As I said, I know He is powerful.  But is He a powerful good force, a loving being, a caring father, a doting dad?  Or is He an authoritarian?  A disciplinarian?  A master who demands to be obeyed and who doles out consequences when you do not do what He requires?  Does He help us as we journey through this difficult world, during our life on this planet?  Or does He watch without intervening?  Does He want good things for us?  Does He work on our behalf to protect us and bring those good things into being in our life?  Or does He allow us to suffer because He can’t be bothered?  Because He’s too busy with His big, magnificent overall plan.  And does He just watch benignly without lending a hand when we so desperately need one or can we count on Him to lift us out of the mire when we are drowning?
I see God in much the same way I saw my earthly father.  I’ve tried not to, but they are hopelessly intertwined to me.  I see Him as being distant, demanding, harsh, rigid, uncaring, angry, inconsistent, unhelpful, unconcerned.  Not someone who could be depended on or relied on.  Not someone to go to when you need a hug.  Nurturing and protecting were not my earthly father’s things.  He was someone to be feared.  Cowed to.  Who had all the power and who abused it, never using it to help in any way, never offering a hand except to hit and slap and knock you down.  Or to take what he wanted from you.  He had many rules that had to be obeyed or one would suffer dire consequences.  Ditto the God of the universe.  How much more dire of a consequence can you get than hell, after all?
Some people that I know personally and who I completely respect see God as a loving father.  To them, He is someone to run to when you are hurt, when you need help, when you need strong arms around you, when you’re afraid, when you’re overwhelmed.  To them, He is THERE for them.  He makes life doable.  Bearable. 
I so want to know this God.
But the God I know is someone who demands that I get my act together, then maybe we’ll talk.  He judges me.  He’s not happy with all of my failures.  He’s given me a few chances in the past, long ago, to be what I should be and I failed.  So I’m not in that top tier of people He loves and people He’s concerned about.  I’m not complying.  I’m not someone He’s going to move mountains for, if indeed He feels inclined to move some.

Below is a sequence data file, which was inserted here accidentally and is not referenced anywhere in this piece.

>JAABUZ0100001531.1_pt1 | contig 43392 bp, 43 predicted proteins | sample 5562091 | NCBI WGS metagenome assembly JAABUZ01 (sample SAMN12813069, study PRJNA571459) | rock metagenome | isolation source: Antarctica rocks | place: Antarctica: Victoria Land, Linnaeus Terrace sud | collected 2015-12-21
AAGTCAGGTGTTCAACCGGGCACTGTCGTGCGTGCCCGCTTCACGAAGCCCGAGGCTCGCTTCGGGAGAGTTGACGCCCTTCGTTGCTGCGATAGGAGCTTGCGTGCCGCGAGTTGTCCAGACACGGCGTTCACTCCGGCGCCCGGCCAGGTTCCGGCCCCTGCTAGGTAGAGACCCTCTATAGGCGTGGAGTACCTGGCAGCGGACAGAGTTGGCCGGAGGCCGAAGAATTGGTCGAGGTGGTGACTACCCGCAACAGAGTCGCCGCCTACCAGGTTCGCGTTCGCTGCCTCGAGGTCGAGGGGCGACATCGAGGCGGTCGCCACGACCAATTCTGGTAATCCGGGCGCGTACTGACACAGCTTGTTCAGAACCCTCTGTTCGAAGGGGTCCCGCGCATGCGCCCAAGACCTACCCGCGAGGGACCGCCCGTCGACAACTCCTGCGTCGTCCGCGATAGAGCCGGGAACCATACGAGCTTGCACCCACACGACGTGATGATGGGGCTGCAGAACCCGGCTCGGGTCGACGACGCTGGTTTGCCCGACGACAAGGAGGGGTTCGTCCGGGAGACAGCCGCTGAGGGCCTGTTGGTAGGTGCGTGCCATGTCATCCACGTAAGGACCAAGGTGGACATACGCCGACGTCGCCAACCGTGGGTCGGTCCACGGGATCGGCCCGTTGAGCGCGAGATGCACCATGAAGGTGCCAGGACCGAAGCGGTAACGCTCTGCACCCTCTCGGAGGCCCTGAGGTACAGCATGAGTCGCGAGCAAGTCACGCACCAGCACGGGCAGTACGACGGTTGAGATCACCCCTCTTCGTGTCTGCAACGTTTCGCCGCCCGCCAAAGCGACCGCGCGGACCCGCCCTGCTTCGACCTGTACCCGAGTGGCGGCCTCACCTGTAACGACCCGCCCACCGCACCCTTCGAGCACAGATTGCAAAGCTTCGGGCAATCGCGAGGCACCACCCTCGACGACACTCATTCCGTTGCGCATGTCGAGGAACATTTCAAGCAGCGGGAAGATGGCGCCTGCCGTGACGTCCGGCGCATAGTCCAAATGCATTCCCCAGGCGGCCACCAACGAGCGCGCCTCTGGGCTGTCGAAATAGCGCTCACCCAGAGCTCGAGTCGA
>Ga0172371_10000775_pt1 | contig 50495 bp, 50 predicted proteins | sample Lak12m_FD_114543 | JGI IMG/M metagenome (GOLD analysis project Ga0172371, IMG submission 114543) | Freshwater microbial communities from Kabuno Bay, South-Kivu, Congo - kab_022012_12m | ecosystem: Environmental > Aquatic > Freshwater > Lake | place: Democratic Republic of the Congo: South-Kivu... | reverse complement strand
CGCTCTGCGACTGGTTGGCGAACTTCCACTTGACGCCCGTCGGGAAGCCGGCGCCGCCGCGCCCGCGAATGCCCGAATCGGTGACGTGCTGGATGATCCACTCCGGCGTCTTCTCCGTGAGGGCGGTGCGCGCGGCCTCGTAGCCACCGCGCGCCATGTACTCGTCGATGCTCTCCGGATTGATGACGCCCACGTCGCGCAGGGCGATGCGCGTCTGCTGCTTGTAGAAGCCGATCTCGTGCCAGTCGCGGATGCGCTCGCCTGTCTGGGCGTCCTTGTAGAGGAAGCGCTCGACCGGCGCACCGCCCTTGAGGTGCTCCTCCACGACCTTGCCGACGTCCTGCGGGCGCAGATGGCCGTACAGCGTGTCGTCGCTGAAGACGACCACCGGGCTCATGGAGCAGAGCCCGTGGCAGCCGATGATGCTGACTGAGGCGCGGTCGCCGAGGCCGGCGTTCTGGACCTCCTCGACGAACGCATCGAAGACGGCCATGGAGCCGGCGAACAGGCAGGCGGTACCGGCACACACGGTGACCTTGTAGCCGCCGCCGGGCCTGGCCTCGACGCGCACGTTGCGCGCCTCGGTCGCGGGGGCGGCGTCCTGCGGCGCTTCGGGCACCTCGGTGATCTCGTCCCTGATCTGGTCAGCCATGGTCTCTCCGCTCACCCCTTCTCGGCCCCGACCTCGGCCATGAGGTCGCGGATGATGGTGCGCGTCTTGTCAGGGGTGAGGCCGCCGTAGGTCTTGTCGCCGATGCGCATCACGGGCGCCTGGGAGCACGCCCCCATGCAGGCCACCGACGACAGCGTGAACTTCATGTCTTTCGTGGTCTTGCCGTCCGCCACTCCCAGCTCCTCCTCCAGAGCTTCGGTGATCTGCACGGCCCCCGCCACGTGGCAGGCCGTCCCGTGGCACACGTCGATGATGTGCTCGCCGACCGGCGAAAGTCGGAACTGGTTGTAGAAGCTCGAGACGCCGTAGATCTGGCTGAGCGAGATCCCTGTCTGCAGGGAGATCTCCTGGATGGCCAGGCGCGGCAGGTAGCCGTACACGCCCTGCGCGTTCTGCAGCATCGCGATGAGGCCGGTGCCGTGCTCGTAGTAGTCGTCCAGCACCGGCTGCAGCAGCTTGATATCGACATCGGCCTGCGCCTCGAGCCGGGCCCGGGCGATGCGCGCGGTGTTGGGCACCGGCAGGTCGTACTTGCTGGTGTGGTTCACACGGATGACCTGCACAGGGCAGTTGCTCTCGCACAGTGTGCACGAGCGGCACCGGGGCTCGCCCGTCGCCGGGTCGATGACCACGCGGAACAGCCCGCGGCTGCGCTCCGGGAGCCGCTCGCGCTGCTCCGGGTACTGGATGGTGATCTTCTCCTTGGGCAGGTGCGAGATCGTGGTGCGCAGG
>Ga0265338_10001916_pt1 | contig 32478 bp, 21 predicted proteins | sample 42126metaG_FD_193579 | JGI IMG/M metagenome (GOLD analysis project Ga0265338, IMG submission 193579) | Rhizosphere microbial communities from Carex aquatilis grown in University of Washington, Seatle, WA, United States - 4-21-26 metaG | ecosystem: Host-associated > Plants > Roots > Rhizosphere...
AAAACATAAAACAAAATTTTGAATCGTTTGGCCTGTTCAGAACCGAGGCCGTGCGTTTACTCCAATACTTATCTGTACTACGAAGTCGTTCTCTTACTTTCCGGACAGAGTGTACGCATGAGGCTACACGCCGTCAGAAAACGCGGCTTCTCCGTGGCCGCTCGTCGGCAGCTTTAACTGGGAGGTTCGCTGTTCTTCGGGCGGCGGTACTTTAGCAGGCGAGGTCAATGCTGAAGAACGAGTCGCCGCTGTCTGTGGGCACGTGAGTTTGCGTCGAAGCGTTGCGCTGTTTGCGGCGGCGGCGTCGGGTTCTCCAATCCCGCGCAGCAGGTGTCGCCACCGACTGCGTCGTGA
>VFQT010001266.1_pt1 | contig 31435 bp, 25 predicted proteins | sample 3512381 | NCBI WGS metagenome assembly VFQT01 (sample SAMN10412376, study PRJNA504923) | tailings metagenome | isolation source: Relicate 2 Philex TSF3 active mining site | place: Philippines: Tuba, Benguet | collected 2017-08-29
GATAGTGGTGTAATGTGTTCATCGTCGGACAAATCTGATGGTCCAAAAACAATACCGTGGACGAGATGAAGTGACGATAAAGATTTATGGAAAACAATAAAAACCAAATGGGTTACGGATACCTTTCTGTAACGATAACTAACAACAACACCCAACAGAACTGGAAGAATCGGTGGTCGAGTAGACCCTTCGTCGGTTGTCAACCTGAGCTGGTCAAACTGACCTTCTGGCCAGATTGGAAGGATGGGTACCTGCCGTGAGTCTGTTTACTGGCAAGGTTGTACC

Plus, I continue to fail.  And honestly, I’ve mostly given up even trying these days.
I’ve given up in the sense that I’ve stopped trying to make myself into the person He wants me to be.  I’m not blatantly sinning, but I’m not a stellar example of what it’s like to have His presence in one’s life, nor of what His proclaimed goodness produces.  I know I’m a failure in His book.   I’m hanging on to my eating disorder and basically forbidding Him to take it away from me, much like a drug addict hangs on to their illegal drug habit.  I can’t find healing for my heart and soul and if you’re read recent blog posts, you know I’ve pretty much given up on that too.  I can’t get my thoughts in line with what He requires in His Word.  I feel like I’m trying to brainwash myself into believing something that doesn’t feel real or genuine to me.  I want to know it’s real before I grab it, but God’s way seems to be that I have to grab it before it becomes real.  I struggle to get past that.  I can’t seem to make the leap of faith that is required.  I’m not going to church either…I got really hurt by my church when my ex left me and I struggle with putting myself under the authority of some pastor who will more than likely misuse their power yet again and cause further wounding.  I have stopped reading the Bible or doing any kind of Christian reading because I feel so condemned by the Word of God and I’m utterly discouraged by how poorly I’m performing against His standards.  When I compare myself to others, others who are seeking after God, I may not be a total heathen, but I’m far from a good Christian.
No, I don’t drink, use drugs, do illegal things or immoral things.  I don’t hurt people intentionally and if I do hurt someone unintentionally, I do everything in my power to make it right.  Because I understand pain and I don’t want to inflict it.  I forgive others, try to live my life in a “right” manner.  Even though I’m struggling with massive debt, I make the minimum payments.  And I will do that until I absolutely can’t do it any longer.  Yeah, I cuss…sometimes a lot.  I am depressed.  Deeply depressed.  I don’t have connections.  And I feel very lost.  Even though I’m supposed to be found. But God has made some difference in me…I think.  Just not enough of a difference.  Because of me. Because of who I am.  Who I am not.
I don’t have a vital, viable, alive relationship with God.  Yes, I KNOW He is real and I truly don’t want to piss Him off or disappoint Him any more than I have already.  So it’s not like I’m trying to be displeasing or rebelling actively against Him.  I just AM displeasing.  And because I AM displeasing, I can’t do enough of the right kinds of things to ever get in His good graces.  I can never do enough to be loved.
And that’s the hard part.  Because all I’ve ever really wanted was to be loved.

Weighty Matters

We think we can make our world better…if only we can be thinner. We can have worth…if only we lose some weight. We can be loved…if only we get skinnier. We will be normal…if only we can feel our ribs and hook our fingers through our collarbone and feel the bones in our arms. We can be beautiful and adored and wanted…if only we are a certain size.  Like zero.  Or zero zero.  Then, at last, we will be acceptable.
My father told my mother over and over again, “Everything would be fine if you would just lose weight.”  I listened.  I took his words to heart.